Vol. 38 No. 4 (2023)
By Zachary Sheldon
In the late-night cafés of Amman, Jordan, Iraqi refugees have adopted a new game, called jaakaaroo, that they say is more “malicious” than familiar favorites like dominoes or backgammon. Meanwhile, they decry the cruelty, greed, and suspicion that have eroded social bonds in their home and host countries. Borrowing concepts from Arabic philosophy, I argue that the formal routines of the game act on the same faculty of estimation (al-wahm) that migrants use to read strangers’ intentions while disguising their own. When this sense of suspicion emanates from the ingenious device of the game itself, which I theorize as a form of agent intellect (al-‘aql al-faa‘il), new and troubling feelings come to be absorbed within the broader aesthetic assemblage of teahouse sociality. In these spaces, the harshness of the present becomes enfolded within nostalgic routines—a creative act of solidarity that exceeds binary tropes of hope and uncertainty.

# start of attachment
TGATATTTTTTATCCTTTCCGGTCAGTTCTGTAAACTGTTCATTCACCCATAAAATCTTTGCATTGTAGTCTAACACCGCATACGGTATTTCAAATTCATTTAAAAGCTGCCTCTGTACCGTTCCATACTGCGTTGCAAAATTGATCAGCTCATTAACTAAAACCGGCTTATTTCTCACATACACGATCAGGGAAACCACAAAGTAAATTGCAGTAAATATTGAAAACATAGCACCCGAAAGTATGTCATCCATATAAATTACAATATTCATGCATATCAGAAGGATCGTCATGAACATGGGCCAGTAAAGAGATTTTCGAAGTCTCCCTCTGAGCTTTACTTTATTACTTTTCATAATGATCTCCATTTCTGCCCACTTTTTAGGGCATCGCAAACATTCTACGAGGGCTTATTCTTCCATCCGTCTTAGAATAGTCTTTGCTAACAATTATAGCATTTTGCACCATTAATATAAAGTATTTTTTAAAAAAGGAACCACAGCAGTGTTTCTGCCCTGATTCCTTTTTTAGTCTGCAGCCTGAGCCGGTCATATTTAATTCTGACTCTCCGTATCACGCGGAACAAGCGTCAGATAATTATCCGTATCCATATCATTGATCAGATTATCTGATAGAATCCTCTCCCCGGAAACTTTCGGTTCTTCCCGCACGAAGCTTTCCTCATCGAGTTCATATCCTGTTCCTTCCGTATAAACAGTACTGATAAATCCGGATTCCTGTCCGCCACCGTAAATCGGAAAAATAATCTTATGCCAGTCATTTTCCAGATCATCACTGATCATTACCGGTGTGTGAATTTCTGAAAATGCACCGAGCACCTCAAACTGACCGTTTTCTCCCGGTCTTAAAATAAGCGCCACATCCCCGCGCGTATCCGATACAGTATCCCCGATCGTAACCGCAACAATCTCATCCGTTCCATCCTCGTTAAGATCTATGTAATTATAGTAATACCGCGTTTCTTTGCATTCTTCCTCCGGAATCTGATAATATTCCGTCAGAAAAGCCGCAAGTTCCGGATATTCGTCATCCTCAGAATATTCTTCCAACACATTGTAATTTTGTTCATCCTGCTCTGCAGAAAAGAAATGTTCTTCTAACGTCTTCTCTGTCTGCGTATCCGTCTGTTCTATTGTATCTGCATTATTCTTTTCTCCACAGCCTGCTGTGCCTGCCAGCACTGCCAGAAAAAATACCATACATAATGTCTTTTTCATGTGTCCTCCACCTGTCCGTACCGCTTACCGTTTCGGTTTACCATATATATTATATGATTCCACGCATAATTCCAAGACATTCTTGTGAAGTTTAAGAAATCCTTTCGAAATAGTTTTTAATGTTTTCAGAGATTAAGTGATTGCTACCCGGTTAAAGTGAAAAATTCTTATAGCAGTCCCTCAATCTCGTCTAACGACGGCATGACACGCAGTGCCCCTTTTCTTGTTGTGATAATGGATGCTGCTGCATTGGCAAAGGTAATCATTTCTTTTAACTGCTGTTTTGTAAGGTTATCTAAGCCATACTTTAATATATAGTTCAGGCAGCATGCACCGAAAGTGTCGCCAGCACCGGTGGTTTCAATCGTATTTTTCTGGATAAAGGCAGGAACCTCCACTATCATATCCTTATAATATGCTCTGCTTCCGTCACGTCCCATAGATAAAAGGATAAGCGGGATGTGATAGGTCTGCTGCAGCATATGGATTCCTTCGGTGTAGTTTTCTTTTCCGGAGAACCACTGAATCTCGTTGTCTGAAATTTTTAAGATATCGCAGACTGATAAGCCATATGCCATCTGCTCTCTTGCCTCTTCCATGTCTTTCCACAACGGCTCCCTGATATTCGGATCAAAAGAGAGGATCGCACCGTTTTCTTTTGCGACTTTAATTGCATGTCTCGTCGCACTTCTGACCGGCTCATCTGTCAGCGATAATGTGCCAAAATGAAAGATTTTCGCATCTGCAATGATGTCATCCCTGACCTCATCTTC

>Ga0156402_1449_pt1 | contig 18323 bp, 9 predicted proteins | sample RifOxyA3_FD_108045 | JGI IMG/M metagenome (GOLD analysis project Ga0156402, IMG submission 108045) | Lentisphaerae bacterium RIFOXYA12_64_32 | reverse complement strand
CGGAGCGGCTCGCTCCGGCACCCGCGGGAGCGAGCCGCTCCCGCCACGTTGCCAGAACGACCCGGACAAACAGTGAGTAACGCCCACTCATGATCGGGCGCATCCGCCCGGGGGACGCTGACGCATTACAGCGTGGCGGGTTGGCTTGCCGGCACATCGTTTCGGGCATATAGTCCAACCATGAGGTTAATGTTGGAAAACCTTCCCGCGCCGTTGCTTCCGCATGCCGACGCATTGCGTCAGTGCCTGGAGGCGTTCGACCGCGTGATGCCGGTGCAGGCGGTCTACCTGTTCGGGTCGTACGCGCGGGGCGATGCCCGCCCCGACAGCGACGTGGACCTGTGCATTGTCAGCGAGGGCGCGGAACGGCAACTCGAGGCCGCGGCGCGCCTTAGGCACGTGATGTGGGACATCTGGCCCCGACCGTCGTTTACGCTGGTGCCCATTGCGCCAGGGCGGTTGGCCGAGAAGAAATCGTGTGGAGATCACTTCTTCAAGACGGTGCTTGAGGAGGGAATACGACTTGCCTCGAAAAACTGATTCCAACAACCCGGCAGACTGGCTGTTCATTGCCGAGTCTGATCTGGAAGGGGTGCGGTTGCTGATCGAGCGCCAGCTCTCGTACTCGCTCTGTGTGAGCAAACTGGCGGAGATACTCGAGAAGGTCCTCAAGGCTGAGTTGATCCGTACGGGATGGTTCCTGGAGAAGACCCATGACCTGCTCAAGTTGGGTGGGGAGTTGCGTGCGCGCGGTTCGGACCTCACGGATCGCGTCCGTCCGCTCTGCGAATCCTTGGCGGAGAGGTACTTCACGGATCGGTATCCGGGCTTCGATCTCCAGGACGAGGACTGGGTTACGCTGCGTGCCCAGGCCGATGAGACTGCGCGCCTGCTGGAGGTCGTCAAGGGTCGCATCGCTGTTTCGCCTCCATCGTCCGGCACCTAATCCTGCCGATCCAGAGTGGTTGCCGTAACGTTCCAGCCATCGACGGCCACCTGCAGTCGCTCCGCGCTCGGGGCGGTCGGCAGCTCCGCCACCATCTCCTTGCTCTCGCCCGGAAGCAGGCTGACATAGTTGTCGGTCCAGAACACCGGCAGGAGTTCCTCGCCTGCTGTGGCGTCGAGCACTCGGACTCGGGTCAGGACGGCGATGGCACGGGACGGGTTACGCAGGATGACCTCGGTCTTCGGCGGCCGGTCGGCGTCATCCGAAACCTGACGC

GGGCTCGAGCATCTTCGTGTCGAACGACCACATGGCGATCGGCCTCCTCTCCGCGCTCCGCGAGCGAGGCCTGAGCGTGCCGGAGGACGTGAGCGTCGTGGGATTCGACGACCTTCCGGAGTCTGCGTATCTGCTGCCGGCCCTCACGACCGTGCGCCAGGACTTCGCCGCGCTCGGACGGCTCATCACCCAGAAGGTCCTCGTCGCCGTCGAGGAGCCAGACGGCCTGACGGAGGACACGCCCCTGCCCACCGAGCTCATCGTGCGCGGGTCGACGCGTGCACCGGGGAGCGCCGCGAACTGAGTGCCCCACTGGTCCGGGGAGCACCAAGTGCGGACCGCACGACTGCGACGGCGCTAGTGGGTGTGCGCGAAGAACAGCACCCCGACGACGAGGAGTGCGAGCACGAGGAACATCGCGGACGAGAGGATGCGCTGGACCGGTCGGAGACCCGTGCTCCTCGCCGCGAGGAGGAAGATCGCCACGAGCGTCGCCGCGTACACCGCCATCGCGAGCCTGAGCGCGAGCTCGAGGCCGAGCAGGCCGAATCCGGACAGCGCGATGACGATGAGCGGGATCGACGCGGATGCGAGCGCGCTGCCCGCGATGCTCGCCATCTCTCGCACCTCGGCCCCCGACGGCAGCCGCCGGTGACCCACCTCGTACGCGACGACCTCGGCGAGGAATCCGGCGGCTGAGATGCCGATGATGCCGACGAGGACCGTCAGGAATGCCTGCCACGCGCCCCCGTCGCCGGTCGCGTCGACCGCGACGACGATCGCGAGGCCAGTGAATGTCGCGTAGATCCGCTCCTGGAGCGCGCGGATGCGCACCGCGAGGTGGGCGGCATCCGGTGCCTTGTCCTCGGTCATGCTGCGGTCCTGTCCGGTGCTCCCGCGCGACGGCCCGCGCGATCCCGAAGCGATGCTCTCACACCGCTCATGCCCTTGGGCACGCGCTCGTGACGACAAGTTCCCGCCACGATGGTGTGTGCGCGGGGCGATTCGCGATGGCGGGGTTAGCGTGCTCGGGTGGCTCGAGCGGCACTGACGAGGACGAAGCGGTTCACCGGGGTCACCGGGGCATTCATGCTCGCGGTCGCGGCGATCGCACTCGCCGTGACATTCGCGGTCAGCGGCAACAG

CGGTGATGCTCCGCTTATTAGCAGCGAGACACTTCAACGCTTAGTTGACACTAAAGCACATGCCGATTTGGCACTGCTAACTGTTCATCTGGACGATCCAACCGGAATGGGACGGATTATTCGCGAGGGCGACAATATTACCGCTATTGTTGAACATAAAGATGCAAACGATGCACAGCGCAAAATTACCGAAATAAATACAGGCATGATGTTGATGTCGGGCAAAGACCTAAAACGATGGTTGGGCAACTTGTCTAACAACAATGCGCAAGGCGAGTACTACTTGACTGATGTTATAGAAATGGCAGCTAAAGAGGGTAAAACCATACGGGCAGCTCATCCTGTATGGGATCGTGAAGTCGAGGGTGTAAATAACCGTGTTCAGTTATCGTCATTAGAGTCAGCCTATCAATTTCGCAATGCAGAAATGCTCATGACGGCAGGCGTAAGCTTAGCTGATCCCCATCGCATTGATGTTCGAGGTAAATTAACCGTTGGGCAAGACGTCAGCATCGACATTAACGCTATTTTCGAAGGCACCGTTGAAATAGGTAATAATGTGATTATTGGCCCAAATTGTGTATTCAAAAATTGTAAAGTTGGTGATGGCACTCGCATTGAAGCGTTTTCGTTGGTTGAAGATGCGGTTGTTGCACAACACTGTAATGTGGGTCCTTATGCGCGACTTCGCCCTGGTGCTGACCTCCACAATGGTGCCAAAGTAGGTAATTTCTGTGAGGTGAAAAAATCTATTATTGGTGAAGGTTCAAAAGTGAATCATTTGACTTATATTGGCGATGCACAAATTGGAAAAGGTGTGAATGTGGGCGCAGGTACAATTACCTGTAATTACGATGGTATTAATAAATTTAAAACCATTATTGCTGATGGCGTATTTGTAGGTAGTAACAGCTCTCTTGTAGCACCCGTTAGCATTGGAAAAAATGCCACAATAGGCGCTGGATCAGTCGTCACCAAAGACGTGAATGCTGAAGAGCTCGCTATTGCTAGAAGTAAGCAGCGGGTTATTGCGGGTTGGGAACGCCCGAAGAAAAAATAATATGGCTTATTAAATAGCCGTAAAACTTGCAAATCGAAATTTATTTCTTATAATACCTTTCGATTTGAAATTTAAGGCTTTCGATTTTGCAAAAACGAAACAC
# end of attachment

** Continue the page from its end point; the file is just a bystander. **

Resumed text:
displacement; Middle East; games; temporality; sociality; agency
Copyright (c) 2023 Zachary Sheldon
This work is licensed under a Creative Commons Attribution-NonCommercial 4.0 International License.